Retina said...

New computer architectures anyone?
Max Shulaker explains how it would be possible to achieve a 1000x performance gain if we only conquered the 3rd dimesion via ultra dense CNT interconnects.
https://www.youtube.com/watch?v=wU0bEnQZAF4

Anonymous said...

Sam: I agree there is more work to be done on the algorithm side, I just think particularly there is a need to reduce bandwidth and latency, rather than a reduction in compute. Uncoalesced memory access and large acceleration structures that tend towards such accesses are not ideal at the moment, so there is more to be done there. After years of research though, I think new memory hardware would provide a more immediate leap.

Cool to hear you're working on something. I don't mean to prod, but what were your terms leaving otoy? Are you allowed to work on a competing technology?

Retina said...

I wonder if native neural network structures could accelerate the acceleration structure problem somehow. I have this strong intuition that neural structures would be very well suited
for this problem.
Knowm is doing some breakthrough stuff in this area.

mmostajab said...

@Retina: Who is Knowm? you mean the website? do you have any links regarding using neural network structures in acceleration structures?

Retina said...

@mmostajab https://www.youtube.com/watch?v=CFSrC7kjbJo

It is just my natural neural network intuition that i have inherently in my head that is trying to tell me that the building up of acceleration structures in raytracing would be well suited for that since it is somehow an AI problem, not?
knowm.org

mmostajab said...

But which neural network? and where do you want to use it? tree computation? or in traversal step? or you want to totally change the tree structure? For example, you want to use neural network to remember which path, it has already traversed? This is already called Mailboxing. There are many different techniques for doing that.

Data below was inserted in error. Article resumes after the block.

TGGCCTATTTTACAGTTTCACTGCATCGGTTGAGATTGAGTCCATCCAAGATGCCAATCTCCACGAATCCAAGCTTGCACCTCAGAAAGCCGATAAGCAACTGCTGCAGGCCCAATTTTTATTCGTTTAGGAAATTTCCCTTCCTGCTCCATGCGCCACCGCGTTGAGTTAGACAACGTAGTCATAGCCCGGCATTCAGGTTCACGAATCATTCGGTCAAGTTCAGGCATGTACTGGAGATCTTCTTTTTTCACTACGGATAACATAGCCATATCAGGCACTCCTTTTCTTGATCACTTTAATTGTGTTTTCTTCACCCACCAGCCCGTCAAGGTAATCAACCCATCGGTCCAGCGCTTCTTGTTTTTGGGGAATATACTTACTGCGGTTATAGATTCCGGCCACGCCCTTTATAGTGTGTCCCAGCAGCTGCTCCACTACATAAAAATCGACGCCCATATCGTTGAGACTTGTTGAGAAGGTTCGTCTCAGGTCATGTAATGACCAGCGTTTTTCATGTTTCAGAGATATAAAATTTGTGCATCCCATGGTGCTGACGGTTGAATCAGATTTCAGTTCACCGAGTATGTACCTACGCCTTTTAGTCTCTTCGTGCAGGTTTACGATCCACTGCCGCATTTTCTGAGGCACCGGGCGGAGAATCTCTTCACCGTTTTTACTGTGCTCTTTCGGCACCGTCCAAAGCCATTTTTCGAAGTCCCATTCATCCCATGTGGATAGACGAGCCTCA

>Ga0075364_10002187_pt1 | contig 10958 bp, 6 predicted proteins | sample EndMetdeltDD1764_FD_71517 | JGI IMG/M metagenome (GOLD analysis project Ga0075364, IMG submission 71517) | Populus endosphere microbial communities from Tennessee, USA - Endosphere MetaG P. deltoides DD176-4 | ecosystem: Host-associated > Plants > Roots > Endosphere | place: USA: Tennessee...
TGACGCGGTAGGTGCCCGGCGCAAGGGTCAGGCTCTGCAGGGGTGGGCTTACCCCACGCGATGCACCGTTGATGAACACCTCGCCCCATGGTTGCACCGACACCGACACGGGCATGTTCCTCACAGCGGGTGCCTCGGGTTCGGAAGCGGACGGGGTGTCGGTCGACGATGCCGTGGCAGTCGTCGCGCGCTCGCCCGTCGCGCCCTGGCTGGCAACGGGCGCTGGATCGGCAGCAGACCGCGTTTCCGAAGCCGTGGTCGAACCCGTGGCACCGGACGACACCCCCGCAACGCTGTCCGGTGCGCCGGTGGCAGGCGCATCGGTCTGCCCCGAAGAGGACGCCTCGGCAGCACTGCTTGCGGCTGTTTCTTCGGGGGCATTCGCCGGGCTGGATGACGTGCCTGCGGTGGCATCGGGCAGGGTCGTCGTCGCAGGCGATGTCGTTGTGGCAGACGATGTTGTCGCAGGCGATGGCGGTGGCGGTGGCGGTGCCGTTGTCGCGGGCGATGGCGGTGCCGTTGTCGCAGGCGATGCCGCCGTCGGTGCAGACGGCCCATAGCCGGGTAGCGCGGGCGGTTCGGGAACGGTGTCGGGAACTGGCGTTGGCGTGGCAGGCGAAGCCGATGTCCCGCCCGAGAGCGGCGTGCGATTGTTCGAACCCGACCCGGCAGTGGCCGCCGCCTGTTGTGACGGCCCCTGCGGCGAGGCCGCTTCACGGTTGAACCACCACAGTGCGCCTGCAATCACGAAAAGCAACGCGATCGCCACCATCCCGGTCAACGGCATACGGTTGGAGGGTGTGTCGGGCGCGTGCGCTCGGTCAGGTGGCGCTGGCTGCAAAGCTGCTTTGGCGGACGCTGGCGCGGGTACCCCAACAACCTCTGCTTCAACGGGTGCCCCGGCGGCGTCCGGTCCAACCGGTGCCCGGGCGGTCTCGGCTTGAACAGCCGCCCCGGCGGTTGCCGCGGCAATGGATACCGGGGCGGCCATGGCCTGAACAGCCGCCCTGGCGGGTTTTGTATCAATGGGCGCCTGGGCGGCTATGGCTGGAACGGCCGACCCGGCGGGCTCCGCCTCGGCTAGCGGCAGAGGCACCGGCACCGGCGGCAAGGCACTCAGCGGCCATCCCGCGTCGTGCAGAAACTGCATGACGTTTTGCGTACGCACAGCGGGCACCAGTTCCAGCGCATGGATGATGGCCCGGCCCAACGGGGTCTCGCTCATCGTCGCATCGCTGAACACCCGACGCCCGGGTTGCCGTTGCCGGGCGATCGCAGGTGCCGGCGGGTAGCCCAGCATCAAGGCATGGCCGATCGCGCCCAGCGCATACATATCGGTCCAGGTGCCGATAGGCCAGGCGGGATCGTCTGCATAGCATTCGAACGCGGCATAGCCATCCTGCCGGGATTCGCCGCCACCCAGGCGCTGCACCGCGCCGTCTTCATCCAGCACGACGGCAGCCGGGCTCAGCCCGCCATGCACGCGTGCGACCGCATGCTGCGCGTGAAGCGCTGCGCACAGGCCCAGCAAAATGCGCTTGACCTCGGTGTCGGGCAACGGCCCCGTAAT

It worth to think about using neural networks for tree generation and travesing. a tree which learn from previous traversals and scenes and decide on the fly which rays should be packed and so on. I don't know. may be.

I am just thinking where can a neural network be used?

Retina said...

Yeah that kind of thinking. I don't know either how to implement it directly, i am so baby-new to path tracing. XD

Anonymous said...

I think a neural network would carry more overhead than it is worth compared to the very specificly written acceleration methods currently used. What pathtracing really needs is quantum computing, to solve the integrals.

Retina said...

Here is a paper about quantum algorithms that could be applied to raytracing.
http://www12.tuiasi.ro/users/103/f4_2012_2_Caraiman.pdf
Australian researchers claim to have the first quantum computer in 3 years.
But not yet at room temperature....XD

Jenson Button said...

~ why are our computers so slow

because they rely on the slow digital logic (shan't point it once again)

~ where can a neural network be used?

Resynthesis

~ new memory and connectivity technologies

Let me guess: DRAM will remain as slow as it is used to be & the speed of light will be improved as well ?

~ quantum computing

Cosmic Signs are incomparably more powerful (if you tried to depict something in your childhood, that might be just they)